How to Prepare for Google’s Forthcoming Mobile-First Indexing
August 23, 2017 | Contributed by: Carolyn Lyden
It’s been a long-time coming, but Google officially announced in October 2016 that it’s switching to a mobile-first index. Even before the number of searches on mobile overtook desktop around 2014, Google has been working to ensure that search results page is ready for a mobile world.
Preparing your local business clients for mobile-first indexing may seem like something only the “big” guys can afford to do, but it’s crucial that small and medium-sized businesses hop on the mobile bandwagon, too. Google reports that “mobile is the new local guide.”
Google’s own data reveals that over three quarters of local smartphone searches result in a visit to that business within a day, and over one quarter result in purchases.
Not preparing local business sites for mobile first indexing could be the equivalent of throwing money out of the window. So let’s talk about ways that this can be done.
What is Mobile-First Indexing?
Google’s search engine works by crawling through sites on the web and reading through all the data almost as a human would. The Google bots take that information and index it in a giant library. When a search engine user searches a particular query or topic, Google quickly goes through its index to find the most relevant result for that user.
Previously, Google has been crawling and indexing the web from a desktop computer’s point of view, which means that search engine results displayed a desktop computer site URL. Google did make updates to notate mobile-friendly sites and AMP (Accelerated Mobile Pages) in search engine results. However, when mobile-first indexing takes effect (probably sometime in early 2018), Google will crawl the web from a mobile device’s point of view.
This means local businesses without a mobile friendly site could potentially be ranked lower than they were before for important queries that drive traffic and conversions. A separate mobile site with pared down content will be the content that Google crawls and indexes–not robust desktop site content.
How Can Local Businesses Prepare for Mobile First Indexing?
Get a Website: First things first, if a local business doesn’t have a website, it’s important they get one. Many small businesses and entrepreneurs often rely on their Google My Business or Facebook pages to act as proxies for actual websites. In fact, Marissa Nordahl from Google My Business says that 60% of small businesses across the world don’t have their own websites.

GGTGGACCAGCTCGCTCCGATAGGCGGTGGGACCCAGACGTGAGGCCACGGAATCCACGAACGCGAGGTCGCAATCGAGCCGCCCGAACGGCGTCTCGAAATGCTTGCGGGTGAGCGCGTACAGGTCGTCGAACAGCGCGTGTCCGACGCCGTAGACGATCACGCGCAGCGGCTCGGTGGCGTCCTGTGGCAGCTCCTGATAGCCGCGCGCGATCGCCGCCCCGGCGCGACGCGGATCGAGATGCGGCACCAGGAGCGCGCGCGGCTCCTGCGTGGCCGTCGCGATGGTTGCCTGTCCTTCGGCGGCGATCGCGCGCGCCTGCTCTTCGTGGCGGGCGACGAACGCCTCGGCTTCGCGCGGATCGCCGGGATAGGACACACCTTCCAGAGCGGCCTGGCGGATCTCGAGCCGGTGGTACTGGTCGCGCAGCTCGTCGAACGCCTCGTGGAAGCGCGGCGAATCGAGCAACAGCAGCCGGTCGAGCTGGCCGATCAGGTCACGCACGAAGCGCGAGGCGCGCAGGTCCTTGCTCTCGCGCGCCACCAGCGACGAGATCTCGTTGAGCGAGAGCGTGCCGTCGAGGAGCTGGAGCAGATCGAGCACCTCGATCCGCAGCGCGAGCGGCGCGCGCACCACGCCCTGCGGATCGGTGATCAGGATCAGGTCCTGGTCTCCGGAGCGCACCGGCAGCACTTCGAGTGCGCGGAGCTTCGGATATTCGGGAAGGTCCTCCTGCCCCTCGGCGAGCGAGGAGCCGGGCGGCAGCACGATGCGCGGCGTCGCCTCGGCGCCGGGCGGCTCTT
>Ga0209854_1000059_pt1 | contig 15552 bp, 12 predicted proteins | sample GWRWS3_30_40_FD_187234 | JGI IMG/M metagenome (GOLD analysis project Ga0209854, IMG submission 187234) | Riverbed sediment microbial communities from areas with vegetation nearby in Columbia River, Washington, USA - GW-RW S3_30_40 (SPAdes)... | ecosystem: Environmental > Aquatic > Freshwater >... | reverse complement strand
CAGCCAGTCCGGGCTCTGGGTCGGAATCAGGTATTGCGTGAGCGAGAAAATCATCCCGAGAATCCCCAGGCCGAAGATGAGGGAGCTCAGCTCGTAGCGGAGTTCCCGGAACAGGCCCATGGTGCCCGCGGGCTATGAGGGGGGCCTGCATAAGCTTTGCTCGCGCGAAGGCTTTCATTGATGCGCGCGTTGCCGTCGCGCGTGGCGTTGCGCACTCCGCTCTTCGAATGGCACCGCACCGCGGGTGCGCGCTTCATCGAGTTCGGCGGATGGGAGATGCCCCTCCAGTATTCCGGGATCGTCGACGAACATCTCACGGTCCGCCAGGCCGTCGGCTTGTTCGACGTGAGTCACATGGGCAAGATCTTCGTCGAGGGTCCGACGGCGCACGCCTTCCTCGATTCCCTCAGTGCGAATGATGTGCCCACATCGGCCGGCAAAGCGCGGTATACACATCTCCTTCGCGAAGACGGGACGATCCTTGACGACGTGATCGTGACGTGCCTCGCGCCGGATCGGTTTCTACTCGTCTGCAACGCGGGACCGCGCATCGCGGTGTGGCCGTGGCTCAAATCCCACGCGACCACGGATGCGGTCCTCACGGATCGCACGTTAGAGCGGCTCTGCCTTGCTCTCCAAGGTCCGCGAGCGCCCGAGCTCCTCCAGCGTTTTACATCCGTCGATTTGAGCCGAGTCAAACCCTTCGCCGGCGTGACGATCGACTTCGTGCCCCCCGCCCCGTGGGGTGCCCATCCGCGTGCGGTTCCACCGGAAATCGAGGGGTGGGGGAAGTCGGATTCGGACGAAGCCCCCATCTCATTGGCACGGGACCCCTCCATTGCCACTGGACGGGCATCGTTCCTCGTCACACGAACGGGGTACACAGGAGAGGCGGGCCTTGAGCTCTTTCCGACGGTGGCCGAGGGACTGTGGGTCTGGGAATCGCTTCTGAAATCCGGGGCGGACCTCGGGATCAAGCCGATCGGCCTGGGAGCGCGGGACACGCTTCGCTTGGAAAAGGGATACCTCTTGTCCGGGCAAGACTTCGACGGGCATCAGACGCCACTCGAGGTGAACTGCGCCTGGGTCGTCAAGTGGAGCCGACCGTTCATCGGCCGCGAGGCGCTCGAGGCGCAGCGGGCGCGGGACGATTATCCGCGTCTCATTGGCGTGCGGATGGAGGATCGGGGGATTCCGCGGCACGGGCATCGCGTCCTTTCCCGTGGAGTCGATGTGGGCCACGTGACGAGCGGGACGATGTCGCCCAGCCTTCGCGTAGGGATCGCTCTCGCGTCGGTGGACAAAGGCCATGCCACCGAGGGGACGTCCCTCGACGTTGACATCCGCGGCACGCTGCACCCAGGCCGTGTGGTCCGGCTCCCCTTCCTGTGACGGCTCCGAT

Google has their own 1-page website builder called “Website” that connects to Google My Business pages (great for NAP consistency!). This is an easy option for local businesses that don’t have a dedicated digital marketer or huge marketing budget and businesses pay for the custom domain.
Other options include website design sites like WordPress, SquareSpace, Wix, Weebly and more. These might require a bit more know-how and time. However, regardless of how you create sites for SMBs, it’s important to create a responsive site.
Make Sure Sites are Responsive: There are three types of sites that could potentially help SMBs rank in mobile-first results: separate mobile sites, dynamic serving sites and responsive site. Long story short, the responsive site is oftentimes the easiest to create and maintain for local businesses.
- Separate mobile sites are essentially just that–a completely separate site. Meaning business owners have to maintain two sites instead of one. Oftentimes, mobile sites have less content than desktop sites, and that’s not good for ranking.
- Dynamic serving sites are often for very large companies with huge sites that want something specific to show up on mobile. This site type loads different HTML and CSS based on what device you use.
- While a responsive design site is a single site, created in a way that it adjusts based on the user’s screen size (which means it adjusts to different smartphone and tablet sizes). Businesses have just one site to maintain and track metrics for, and site visitors can get a decent user experience on any device.
This may seem like a big hassle for those without a mobile-friendly website, but Adobe reports that 80% of users will not engage with a site when it’s content doesn’t load or display properly on a mobile device. How many of us have clicked a search result only to go back to the SERP when the site doesn’t “look right” on the device we’re using? Those bounces are conversions lost. Period.
If you create a site through the Google “Website” option, those sites are single-page and automatically responsive. Most of the themes on site builders like WordPress and SquareSpace are responsive as well, if you build the site yourself.
Local businesses that have been around for a while and got on the website train a long time ago will be the ones who have to make adjustments. Big switches in websites require a lot of careful consideration from SEOs, developers and web designers. If you have a site that needs to be made responsive, start now and make sure you do it correctly so you’ll be ahead of the mobile-first index.
Optimize Your Technical & On-Page SEO Mobile
Site Speed: Site loading time is just as important to users as having a mobile-friendly sites design. Data compiled by Kissmetrics indicates that “47% of consumers expect a web page to load in 2 seconds or less.” People used to be more forgiving with mobile web because their networks may have been slow, but now people expect mobile-optimized sites and they expect them to load quickly.